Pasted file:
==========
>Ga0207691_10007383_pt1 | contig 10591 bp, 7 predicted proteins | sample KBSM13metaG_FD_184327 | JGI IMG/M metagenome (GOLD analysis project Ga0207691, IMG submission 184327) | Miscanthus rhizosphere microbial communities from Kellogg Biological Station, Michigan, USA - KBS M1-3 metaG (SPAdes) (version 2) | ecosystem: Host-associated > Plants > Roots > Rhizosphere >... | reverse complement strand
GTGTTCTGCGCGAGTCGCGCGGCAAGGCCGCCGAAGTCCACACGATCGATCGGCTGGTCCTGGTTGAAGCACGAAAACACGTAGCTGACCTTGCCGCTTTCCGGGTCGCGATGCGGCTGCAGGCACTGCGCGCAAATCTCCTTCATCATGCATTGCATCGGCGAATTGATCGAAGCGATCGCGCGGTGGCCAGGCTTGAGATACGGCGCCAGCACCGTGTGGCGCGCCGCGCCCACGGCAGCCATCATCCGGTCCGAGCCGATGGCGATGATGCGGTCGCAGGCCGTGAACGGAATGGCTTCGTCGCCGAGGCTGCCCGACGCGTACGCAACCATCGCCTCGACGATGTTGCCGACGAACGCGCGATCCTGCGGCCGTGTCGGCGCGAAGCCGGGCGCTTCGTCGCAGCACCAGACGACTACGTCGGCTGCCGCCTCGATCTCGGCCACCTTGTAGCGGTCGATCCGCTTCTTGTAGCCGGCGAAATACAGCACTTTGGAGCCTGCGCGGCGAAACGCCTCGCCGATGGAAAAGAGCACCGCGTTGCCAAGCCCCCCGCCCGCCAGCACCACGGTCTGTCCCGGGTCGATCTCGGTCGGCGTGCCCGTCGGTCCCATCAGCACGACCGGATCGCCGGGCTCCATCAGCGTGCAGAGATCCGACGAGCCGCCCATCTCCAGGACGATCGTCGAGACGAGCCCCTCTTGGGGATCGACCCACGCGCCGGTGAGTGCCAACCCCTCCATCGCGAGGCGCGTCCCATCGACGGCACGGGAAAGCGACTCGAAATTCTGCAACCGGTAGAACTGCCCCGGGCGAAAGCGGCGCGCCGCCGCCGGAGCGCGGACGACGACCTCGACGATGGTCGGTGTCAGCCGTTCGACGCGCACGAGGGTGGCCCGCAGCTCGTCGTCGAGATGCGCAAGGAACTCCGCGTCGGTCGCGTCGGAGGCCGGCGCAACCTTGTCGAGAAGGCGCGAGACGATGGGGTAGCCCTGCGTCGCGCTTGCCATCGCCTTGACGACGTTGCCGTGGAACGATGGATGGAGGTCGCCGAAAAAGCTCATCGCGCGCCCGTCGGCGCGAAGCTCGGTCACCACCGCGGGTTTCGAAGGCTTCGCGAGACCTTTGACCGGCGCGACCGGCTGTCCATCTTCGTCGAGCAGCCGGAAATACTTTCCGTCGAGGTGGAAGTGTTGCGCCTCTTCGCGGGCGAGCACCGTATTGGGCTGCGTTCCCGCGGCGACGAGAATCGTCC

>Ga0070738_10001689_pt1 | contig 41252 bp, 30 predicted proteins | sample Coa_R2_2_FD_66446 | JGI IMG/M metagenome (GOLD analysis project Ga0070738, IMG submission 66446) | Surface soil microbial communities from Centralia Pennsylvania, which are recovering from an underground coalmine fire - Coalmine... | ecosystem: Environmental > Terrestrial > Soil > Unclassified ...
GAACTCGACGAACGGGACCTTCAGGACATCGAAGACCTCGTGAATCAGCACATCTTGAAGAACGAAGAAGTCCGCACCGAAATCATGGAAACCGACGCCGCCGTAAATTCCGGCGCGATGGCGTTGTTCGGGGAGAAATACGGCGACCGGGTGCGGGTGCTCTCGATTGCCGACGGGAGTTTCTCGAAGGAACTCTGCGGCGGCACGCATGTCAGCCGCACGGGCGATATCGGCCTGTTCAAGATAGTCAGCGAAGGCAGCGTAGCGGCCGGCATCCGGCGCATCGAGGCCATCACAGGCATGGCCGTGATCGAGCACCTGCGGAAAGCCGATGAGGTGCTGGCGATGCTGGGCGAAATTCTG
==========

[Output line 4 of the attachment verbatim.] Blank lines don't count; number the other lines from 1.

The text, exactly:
GAACTCGACGAACGGGACCTTCAGGACATCGAAGACCTCGTGAATCAGCACATCTTGAAGAACGAAGAAGTCCGCACCGAAATCATGGAAACCGACGCCGCCGTAAATTCCGGCGCGATGGCGTTGTTCGGGGAGAAATACGGCGACCGGGTGCGGGTGCTCTCGATTGCCGACGGGAGTTTCTCGAAGGAACTCTGCGGCGGCACGCATGTCAGCCGCACGGGCGATATCGGCCTGTTCAAGATAGTCAGCGAAGGCAGCGTAGCGGCCGGCATCCGGCGCATCGAGGCCATCACAGGCATGGCCGTGATCGAGCACCTGCGGAAAGCCGATGAGGTGCTGGCGATGCTGGGCGAAATTCTG